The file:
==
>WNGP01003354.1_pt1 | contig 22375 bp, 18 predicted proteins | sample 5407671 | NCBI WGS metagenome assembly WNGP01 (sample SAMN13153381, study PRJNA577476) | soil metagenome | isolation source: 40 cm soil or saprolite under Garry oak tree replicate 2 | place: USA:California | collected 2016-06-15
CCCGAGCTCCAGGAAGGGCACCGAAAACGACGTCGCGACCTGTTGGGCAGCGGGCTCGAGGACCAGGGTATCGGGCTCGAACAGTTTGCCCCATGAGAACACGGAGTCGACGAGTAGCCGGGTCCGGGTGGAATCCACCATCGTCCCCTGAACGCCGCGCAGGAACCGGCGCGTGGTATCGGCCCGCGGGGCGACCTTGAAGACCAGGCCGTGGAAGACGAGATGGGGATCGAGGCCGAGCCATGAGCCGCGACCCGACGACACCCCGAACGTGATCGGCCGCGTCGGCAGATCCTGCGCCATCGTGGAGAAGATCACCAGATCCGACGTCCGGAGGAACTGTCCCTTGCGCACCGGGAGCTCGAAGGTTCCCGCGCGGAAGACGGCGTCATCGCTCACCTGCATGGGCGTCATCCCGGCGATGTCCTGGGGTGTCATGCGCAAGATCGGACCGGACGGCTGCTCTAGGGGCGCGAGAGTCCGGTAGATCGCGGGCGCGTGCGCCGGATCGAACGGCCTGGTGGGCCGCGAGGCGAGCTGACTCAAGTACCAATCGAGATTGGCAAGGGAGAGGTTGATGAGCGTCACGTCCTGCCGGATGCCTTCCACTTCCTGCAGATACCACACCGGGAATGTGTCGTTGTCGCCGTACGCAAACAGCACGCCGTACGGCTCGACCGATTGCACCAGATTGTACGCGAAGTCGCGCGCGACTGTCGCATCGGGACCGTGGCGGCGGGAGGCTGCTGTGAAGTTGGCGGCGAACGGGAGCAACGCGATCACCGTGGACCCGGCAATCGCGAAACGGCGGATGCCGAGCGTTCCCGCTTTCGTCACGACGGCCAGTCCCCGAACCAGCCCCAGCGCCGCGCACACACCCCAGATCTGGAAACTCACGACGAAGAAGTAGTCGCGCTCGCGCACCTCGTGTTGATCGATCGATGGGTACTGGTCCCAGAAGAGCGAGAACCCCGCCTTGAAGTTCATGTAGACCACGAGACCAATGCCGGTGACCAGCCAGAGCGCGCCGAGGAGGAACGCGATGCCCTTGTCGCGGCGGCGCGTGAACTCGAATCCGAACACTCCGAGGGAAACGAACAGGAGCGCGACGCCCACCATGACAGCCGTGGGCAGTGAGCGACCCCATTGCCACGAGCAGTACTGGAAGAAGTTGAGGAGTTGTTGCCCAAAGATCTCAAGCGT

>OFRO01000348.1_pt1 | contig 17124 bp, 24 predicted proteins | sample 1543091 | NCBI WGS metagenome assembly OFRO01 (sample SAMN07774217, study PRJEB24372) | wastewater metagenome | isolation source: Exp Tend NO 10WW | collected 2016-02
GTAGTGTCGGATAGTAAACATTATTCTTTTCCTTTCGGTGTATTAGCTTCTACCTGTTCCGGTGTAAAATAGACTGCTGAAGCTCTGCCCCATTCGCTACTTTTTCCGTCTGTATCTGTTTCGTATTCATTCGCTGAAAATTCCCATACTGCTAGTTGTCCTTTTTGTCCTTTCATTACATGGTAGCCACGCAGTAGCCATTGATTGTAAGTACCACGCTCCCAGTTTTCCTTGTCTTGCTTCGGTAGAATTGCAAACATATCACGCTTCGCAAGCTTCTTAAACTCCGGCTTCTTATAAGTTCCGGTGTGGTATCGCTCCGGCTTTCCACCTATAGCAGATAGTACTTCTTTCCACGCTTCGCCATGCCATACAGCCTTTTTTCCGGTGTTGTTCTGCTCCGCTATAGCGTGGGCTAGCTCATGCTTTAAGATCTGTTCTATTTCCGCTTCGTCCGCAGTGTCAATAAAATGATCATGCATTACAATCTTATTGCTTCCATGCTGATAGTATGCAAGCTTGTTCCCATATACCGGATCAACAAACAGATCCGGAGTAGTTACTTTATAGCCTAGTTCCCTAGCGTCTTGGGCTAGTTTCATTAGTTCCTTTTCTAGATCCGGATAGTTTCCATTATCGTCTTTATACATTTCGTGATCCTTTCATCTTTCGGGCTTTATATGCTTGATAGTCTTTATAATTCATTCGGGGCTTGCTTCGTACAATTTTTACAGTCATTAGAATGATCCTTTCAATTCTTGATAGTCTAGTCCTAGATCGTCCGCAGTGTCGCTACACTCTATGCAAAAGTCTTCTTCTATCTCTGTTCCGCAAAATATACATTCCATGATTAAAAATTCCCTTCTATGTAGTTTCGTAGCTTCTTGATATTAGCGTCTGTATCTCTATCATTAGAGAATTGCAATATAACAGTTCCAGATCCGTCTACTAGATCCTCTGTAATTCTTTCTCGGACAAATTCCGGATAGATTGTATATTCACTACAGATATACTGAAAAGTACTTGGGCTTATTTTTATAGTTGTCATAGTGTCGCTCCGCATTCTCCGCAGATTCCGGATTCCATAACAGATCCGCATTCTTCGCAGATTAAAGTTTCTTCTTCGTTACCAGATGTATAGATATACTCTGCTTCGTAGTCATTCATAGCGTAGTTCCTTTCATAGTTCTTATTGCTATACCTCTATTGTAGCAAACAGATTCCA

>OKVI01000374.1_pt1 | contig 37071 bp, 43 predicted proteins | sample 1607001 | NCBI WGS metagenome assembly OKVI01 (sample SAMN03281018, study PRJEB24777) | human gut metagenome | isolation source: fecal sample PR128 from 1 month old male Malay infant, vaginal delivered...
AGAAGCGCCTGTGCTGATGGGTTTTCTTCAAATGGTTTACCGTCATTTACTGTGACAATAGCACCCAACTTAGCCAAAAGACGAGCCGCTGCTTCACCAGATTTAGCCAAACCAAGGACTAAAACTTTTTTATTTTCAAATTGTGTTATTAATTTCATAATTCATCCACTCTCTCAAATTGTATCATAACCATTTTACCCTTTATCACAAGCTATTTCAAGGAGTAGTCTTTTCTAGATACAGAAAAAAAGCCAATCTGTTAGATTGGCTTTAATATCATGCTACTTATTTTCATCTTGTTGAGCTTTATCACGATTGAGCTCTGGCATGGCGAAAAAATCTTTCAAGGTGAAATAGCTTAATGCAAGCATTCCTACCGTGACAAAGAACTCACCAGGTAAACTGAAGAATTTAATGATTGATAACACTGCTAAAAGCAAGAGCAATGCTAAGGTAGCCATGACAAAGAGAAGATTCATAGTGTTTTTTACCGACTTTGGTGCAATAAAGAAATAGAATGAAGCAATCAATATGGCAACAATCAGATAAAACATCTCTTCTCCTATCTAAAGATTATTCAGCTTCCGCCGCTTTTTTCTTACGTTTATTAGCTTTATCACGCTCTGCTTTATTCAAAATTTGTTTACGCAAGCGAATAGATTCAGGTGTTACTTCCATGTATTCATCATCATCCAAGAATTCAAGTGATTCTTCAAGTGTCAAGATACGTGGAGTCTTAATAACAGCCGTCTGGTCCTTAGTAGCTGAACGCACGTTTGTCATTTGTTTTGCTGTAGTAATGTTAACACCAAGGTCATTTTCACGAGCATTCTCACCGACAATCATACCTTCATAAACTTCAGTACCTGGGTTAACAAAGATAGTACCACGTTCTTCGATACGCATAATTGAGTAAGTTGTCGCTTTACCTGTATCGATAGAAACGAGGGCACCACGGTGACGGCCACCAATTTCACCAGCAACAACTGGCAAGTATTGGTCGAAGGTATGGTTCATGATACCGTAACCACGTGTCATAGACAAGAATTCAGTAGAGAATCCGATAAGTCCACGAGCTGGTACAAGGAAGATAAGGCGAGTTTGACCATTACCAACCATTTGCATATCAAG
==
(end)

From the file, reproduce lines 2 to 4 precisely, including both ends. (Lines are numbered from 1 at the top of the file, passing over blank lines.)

CCCGAGCTCCAGGAAGGGCACCGAAAACGACGTCGCGACCTGTTGGGCAGCGGGCTCGAGGACCAGGGTATCGGGCTCGAACAGTTTGCCCCATGAGAACACGGAGTCGACGAGTAGCCGGGTCCGGGTGGAATCCACCATCGTCCCCTGAACGCCGCGCAGGAACCGGCGCGTGGTATCGGCCCGCGGGGCGACCTTGAAGACCAGGCCGTGGAAGACGAGATGGGGATCGAGGCCGAGCCATGAGCCGCGACCCGACGACACCCCGAACGTGATCGGCCGCGTCGGCAGATCCTGCGCCATCGTGGAGAAGATCACCAGATCCGACGTCCGGAGGAACTGTCCCTTGCGCACCGGGAGCTCGAAGGTTCCCGCGCGGAAGACGGCGTCATCGCTCACCTGCATGGGCGTCATCCCGGCGATGTCCTGGGGTGTCATGCGCAAGATCGGACCGGACGGCTGCTCTAGGGGCGCGAGAGTCCGGTAGATCGCGGGCGCGTGCGCCGGATCGAACGGCCTGGTGGGCCGCGAGGCGAGCTGACTCAAGTACCAATCGAGATTGGCAAGGGAGAGGTTGATGAGCGTCACGTCCTGCCGGATGCCTTCCACTTCCTGCAGATACCACACCGGGAATGTGTCGTTGTCGCCGTACGCAAACAGCACGCCGTACGGCTCGACCGATTGCACCAGATTGTACGCGAAGTCGCGCGCGACTGTCGCATCGGGACCGTGGCGGCGGGAGGCTGCTGTGAAGTTGGCGGCGAACGGGAGCAACGCGATCACCGTGGACCCGGCAATCGCGAAACGGCGGATGCCGAGCGTTCCCGCTTTCGTCACGACGGCCAGTCCCCGAACCAGCCCCAGCGCCGCGCACACACCCCAGATCTGGAAACTCACGACGAAGAAGTAGTCGCGCTCGCGCACCTCGTGTTGATCGATCGATGGGTACTGGTCCCAGAAGAGCGAGAACCCCGCCTTGAAGTTCATGTAGACCACGAGACCAATGCCGGTGACCAGCCAGAGCGCGCCGAGGAGGAACGCGATGCCCTTGTCGCGGCGGCGCGTGAACTCGAATCCGAACACTCCGAGGGAAACGAACAGGAGCGCGACGCCCACCATGACAGCCGTGGGCAGTGAGCGACCCCATTGCCACGAGCAGTACTGGAAGAAGTTGAGGAGTTGTTGCCCAAAGATCTCAAGCGT

>OFRO01000348.1_pt1 | contig 17124 bp, 24 predicted proteins | sample 1543091 | NCBI WGS metagenome assembly OFRO01 (sample SAMN07774217, study PRJEB24372) | wastewater metagenome | isolation source: Exp Tend NO 10WW | collected 2016-02
GTAGTGTCGGATAGTAAACATTATTCTTTTCCTTTCGGTGTATTAGCTTCTACCTGTTCCGGTGTAAAATAGACTGCTGAAGCTCTGCCCCATTCGCTACTTTTTCCGTCTGTATCTGTTTCGTATTCATTCGCTGAAAATTCCCATACTGCTAGTTGTCCTTTTTGTCCTTTCATTACATGGTAGCCACGCAGTAGCCATTGATTGTAAGTACCACGCTCCCAGTTTTCCTTGTCTTGCTTCGGTAGAATTGCAAACATATCACGCTTCGCAAGCTTCTTAAACTCCGGCTTCTTATAAGTTCCGGTGTGGTATCGCTCCGGCTTTCCACCTATAGCAGATAGTACTTCTTTCCACGCTTCGCCATGCCATACAGCCTTTTTTCCGGTGTTGTTCTGCTCCGCTATAGCGTGGGCTAGCTCATGCTTTAAGATCTGTTCTATTTCCGCTTCGTCCGCAGTGTCAATAAAATGATCATGCATTACAATCTTATTGCTTCCATGCTGATAGTATGCAAGCTTGTTCCCATATACCGGATCAACAAACAGATCCGGAGTAGTTACTTTATAGCCTAGTTCCCTAGCGTCTTGGGCTAGTTTCATTAGTTCCTTTTCTAGATCCGGATAGTTTCCATTATCGTCTTTATACATTTCGTGATCCTTTCATCTTTCGGGCTTTATATGCTTGATAGTCTTTATAATTCATTCGGGGCTTGCTTCGTACAATTTTTACAGTCATTAGAATGATCCTTTCAATTCTTGATAGTCTAGTCCTAGATCGTCCGCAGTGTCGCTACACTCTATGCAAAAGTCTTCTTCTATCTCTGTTCCGCAAAATATACATTCCATGATTAAAAATTCCCTTCTATGTAGTTTCGTAGCTTCTTGATATTAGCGTCTGTATCTCTATCATTAGAGAATTGCAATATAACAGTTCCAGATCCGTCTACTAGATCCTCTGTAATTCTTTCTCGGACAAATTCCGGATAGATTGTATATTCACTACAGATATACTGAAAAGTACTTGGGCTTATTTTTATAGTTGTCATAGTGTCGCTCCGCATTCTCCGCAGATTCCGGATTCCATAACAGATCCGCATTCTTCGCAGATTAAAGTTTCTTCTTCGTTACCAGATGTATAGATATACTCTGCTTCGTAGTCATTCATAGCGTAGTTCCTTTCATAGTTCTTATTGCTATACCTCTATTGTAGCAAACAGATTCCA